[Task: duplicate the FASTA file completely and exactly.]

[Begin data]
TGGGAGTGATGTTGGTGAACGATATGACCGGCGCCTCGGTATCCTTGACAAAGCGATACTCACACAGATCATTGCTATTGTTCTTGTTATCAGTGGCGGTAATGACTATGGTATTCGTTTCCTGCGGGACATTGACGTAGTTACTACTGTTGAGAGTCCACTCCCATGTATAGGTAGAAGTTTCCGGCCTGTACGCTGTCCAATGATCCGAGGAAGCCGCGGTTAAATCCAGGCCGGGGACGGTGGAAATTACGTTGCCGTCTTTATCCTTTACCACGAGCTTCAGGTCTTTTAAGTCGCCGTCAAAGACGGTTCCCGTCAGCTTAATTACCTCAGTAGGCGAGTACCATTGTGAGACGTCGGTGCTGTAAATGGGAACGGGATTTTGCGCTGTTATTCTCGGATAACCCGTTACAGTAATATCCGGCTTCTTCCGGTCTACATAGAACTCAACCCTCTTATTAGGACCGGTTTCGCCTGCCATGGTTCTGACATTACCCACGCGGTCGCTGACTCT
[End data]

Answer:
TGGGAGTGATGTTGGTGAACGATATGACCGGCGCCTCGGTATCCTTGACAAAGCGATACTCACACAGATCATTGCTATTGTTCTTGTTATCAGTGGCGGTAATGACTATGGTATTCGTTTCCTGCGGGACATTGACGTAGTTACTACTGTTGAGAGTCCACTCCCATGTATAGGTAGAAGTTTCCGGCCTGTACGCTGTCCAATGATCCGAGGAAGCCGCGGTTAAATCCAGGCCGGGGACGGTGGAAATTACGTTGCCGTCTTTATCCTTTACCACGAGCTTCAGGTCTTTTAAGTCGCCGTCAAAGACGGTTCCCGTCAGCTTAATTACCTCAGTAGGCGAGTACCATTGTGAGACGTCGGTGCTGTAAATGGGAACGGGATTTTGCGCTGTTATTCTCGGATAACCCGTTACAGTAATATCCGGCTTCTTCCGGTCTACATAGAACTCAACCCTCTTATTAGGACCGGTTTCGCCTGCCATGGTTCTGACATTACCCACGCGGTCGCTGACTCT